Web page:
I'm seeing a couple of very interesting effects with regards to these questions.

Example .... for every corporate organization that is putting a current project on hold, there are at least two others that are urgently reviewing their spending and kicking off projects to reduce cost. In some cases they're even expanding their networks to accomodate current and/or projected growth. So the economy isn't affecting them as negatively as might be expected (or experienced by others). Also, there are still many companies that want the quality SLA and QOS, but just do not want to pay the premium charged by "the usual suspects".

In the current climate increasing CAPEX or OPEX will be very difficult to justify unless of course there is an increase in revenue associated with the product or service.

With respect to expanding some network elements many are implementing low-cost solutions which are either cannibilization of spares .... or fundamental rethinks on some self imposed constraints such as quality & reliability. Infrastructure sharing suddenly becomes viable, and other companies have been very interested. This is something some are very keen to promote & have gained alot of value from.

Some are looking seriously in to the challenges of rolling out additional voice coverage but using low cost solutions which they would not previously have considered due to quality issues. Because the difference in cost is so significant, some providers need to seriously look at revising their self imposed KPI's to provide acceptible levels of services to their end customers .... and ensure that the bottom line is happy.

SLA's & QoS are STILL very key. QoS is inherent to the SLA's. Also, fundamentally speaking, in a down economy when investing in new bandwidth could be an issue, it's QoS which ensures the guaranteed delivery of mission critical applications. No reliable network and services can survive without QoS, more so in a constricted budget.

Certain sectors and industries have flatlined their budget, however that being said .... Data connectivity, Managed MPLS services, etc. are on contract and those contracts do expire. A competitive quote/proposal will either prompt a change or roll-over an existing scenario.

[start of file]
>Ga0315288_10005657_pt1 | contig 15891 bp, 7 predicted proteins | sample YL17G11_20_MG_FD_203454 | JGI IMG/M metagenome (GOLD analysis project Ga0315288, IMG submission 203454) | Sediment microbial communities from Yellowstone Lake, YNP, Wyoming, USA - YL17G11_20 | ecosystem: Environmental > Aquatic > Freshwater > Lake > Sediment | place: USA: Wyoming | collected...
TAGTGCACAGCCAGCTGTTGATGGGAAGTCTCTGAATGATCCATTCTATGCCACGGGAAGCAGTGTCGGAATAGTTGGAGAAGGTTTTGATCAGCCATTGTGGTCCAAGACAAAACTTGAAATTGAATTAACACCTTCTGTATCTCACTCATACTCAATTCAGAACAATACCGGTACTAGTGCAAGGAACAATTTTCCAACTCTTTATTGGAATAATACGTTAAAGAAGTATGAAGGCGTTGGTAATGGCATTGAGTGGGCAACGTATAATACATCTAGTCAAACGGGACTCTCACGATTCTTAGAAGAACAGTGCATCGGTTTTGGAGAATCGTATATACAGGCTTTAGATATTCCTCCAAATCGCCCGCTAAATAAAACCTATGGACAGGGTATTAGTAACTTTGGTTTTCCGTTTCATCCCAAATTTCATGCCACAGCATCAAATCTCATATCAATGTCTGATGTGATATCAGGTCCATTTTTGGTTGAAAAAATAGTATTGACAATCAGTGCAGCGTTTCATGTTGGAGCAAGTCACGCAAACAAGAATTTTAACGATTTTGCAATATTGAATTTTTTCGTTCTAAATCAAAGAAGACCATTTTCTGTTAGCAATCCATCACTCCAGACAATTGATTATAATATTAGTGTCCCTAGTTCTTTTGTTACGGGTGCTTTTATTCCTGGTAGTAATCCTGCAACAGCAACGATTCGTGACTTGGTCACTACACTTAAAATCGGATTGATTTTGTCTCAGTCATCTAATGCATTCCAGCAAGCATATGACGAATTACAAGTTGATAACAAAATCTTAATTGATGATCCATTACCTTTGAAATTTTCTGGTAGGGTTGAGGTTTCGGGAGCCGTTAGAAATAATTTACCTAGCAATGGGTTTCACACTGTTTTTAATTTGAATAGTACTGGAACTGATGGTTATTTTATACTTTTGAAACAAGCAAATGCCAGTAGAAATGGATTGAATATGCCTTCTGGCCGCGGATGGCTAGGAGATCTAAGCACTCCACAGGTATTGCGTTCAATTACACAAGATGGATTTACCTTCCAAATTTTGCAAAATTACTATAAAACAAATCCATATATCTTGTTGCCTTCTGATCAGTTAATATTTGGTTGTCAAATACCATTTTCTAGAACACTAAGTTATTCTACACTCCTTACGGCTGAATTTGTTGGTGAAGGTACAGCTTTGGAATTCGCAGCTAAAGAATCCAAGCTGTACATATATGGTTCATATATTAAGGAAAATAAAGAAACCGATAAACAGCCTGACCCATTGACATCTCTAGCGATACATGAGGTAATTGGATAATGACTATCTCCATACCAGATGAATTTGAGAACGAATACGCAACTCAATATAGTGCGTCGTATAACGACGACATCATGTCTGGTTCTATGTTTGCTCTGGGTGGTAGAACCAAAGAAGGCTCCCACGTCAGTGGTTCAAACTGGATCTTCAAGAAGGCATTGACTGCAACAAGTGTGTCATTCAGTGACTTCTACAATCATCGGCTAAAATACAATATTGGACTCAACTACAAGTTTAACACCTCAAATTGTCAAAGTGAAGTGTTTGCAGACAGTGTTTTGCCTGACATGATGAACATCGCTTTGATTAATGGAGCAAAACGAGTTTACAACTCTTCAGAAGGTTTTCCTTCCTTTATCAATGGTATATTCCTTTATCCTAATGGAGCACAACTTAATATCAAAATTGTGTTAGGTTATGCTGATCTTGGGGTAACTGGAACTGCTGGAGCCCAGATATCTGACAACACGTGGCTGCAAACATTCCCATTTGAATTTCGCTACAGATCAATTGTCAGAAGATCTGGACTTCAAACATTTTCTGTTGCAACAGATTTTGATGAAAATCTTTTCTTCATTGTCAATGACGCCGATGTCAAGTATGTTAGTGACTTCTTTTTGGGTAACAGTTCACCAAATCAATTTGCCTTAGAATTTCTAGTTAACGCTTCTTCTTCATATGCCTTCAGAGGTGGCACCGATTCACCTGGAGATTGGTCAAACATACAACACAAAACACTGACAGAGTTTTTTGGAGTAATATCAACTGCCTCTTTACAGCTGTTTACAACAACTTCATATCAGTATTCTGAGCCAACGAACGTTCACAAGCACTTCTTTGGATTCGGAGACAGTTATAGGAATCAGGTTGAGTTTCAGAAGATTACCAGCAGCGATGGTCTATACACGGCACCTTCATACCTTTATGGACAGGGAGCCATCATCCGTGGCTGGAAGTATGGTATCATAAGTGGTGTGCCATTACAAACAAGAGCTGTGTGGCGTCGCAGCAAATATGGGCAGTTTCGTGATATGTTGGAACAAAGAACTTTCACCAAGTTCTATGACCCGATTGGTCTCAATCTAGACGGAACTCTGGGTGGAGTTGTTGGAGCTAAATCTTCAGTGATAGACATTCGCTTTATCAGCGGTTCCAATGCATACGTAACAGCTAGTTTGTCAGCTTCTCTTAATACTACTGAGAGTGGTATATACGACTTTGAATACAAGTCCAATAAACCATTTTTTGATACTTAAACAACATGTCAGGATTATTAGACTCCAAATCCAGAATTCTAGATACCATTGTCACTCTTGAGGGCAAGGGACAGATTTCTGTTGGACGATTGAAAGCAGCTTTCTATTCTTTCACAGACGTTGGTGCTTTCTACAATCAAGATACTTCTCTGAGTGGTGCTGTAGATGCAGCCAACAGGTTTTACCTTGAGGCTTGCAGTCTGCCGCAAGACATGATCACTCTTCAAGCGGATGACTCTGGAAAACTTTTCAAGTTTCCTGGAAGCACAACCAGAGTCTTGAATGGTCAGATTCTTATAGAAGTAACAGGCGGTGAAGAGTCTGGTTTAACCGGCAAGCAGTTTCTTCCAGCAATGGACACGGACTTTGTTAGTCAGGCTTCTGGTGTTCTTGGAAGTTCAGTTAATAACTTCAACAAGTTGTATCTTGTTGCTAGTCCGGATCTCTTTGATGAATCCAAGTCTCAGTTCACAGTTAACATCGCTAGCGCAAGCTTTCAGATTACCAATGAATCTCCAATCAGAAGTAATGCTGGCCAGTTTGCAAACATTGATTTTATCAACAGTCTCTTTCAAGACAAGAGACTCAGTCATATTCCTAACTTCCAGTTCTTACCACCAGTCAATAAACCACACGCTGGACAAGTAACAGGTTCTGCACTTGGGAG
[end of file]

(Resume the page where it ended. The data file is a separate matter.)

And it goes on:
SLA's and QoS take on even more importantance and influence. Don't sell and close deals by price .... but rather quality of service, product and reliability and of course people are buying you.. Stick to cost effective and risk-free solutions that offer a realistic ROI .... and truly migrate a client/prospect to a technology they need, not one they want or can't afford.

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Friday, April 10, 2009

What Is The Best Connection Configuration (Bandwidth Solution) For A New Voice/Data Network?

This is by no means meant to be an all inclusive answer .... but will at least point you in the right direction for the best bandwidth solution for your network.

If you are in a local metro area where providers can service your building with ethernet service to all your offices .... that may be cheaper than getting a TDM circuit such as DS3 Bandwidth. If they cannot serve all your locations with "on-net" ethernet service .... then perhaps you can look for a DS-3 burstable or tiered pricing plan to save costs and only pay for the bandwidth you will be using on average.

Also look into using MPLS VPN service instead of a dedicated point to point. It is typically a more cost effective solution to establish IP connectivity between "x" number of offices.